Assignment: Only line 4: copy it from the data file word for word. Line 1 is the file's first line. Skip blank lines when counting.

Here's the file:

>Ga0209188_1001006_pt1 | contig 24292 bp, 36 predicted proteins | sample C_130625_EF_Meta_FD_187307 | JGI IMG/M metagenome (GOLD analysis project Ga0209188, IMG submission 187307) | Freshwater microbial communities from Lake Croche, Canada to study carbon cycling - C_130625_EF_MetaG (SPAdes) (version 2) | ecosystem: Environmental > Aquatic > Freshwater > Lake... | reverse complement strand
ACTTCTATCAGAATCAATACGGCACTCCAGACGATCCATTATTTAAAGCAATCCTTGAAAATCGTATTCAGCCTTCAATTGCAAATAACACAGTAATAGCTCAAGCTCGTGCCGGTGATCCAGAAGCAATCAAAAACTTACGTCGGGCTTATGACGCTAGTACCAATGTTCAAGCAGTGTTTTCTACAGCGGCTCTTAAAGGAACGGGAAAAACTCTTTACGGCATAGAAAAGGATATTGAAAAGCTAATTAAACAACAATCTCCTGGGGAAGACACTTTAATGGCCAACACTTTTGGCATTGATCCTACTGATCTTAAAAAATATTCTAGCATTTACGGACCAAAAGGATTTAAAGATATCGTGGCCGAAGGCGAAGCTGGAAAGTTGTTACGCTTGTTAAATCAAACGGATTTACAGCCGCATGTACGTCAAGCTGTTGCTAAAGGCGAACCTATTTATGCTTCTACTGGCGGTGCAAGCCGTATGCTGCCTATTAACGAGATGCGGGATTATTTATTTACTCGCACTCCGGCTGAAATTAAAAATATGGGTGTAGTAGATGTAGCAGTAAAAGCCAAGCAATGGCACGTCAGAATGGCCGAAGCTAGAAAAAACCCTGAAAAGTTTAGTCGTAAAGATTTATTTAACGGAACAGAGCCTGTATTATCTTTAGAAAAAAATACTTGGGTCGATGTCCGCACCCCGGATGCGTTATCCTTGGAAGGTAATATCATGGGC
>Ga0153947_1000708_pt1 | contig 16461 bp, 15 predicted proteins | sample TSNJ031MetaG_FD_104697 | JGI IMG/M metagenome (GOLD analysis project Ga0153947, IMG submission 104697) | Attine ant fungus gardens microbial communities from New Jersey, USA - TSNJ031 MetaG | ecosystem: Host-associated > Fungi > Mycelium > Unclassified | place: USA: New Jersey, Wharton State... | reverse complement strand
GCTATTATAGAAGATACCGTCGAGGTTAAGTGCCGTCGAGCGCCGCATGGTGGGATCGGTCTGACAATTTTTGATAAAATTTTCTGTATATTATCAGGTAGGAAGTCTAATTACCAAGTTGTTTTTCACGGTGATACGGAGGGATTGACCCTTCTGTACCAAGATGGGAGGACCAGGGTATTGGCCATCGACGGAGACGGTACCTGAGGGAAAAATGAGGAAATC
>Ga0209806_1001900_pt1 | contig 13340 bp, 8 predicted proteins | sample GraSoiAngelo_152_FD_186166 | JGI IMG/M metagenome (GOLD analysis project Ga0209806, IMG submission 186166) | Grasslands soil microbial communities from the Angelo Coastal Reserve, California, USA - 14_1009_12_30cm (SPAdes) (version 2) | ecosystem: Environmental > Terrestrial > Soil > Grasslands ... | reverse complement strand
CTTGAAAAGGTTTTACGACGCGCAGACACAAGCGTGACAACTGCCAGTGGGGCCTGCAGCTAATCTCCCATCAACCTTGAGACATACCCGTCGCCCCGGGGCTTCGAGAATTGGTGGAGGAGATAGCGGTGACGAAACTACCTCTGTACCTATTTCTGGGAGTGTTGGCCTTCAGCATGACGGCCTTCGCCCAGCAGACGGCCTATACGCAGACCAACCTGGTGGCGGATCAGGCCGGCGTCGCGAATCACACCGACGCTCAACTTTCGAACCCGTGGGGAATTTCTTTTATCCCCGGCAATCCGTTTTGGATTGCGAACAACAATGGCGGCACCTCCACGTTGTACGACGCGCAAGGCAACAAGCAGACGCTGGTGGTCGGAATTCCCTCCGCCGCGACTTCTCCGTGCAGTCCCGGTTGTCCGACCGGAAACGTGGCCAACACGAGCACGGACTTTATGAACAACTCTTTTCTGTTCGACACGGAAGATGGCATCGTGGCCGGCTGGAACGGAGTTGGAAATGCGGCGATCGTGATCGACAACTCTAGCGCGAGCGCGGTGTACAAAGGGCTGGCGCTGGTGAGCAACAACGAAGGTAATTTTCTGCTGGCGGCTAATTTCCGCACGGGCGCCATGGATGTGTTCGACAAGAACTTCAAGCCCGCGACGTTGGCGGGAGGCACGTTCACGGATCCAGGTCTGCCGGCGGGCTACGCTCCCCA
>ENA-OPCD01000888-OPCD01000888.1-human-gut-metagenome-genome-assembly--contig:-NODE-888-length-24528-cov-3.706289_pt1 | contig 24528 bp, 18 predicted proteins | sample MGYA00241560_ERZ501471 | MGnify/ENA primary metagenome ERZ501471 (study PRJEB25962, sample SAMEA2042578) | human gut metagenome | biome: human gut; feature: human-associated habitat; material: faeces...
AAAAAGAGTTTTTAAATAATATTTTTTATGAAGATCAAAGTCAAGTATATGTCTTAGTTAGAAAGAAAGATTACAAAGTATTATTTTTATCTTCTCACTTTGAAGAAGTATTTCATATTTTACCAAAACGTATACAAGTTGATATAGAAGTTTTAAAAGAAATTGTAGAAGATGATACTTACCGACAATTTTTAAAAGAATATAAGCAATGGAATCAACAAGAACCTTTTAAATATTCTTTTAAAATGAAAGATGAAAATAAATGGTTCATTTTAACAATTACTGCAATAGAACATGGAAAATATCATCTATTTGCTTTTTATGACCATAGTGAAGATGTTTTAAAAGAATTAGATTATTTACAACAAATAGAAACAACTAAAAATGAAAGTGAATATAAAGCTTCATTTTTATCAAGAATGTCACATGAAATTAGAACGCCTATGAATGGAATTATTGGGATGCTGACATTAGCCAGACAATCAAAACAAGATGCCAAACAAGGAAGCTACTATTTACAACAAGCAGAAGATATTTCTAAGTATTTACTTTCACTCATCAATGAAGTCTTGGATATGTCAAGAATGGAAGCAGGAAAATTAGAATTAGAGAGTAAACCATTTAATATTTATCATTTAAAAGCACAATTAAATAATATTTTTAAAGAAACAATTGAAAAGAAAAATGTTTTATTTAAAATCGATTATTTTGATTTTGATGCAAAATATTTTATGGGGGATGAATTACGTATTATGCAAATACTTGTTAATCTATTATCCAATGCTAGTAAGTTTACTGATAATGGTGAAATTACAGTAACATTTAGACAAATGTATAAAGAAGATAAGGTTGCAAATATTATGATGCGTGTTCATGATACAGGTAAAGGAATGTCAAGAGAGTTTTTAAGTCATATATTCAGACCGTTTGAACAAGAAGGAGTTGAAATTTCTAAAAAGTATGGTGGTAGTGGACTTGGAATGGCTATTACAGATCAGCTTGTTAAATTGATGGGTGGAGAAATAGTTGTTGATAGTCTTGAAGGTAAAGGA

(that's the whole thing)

GCTATTATAGAAGATACCGTCGAGGTTAAGTGCCGTCGAGCGCCGCATGGTGGGATCGGTCTGACAATTTTTGATAAAATTTTCTGTATATTATCAGGTAGGAAGTCTAATTACCAAGTTGTTTTTCACGGTGATACGGAGGGATTGACCCTTCTGTACCAAGATGGGAGGACCAGGGTATTGGCCATCGACGGAGACGGTACCTGAGGGAAAAATGAGGAAATC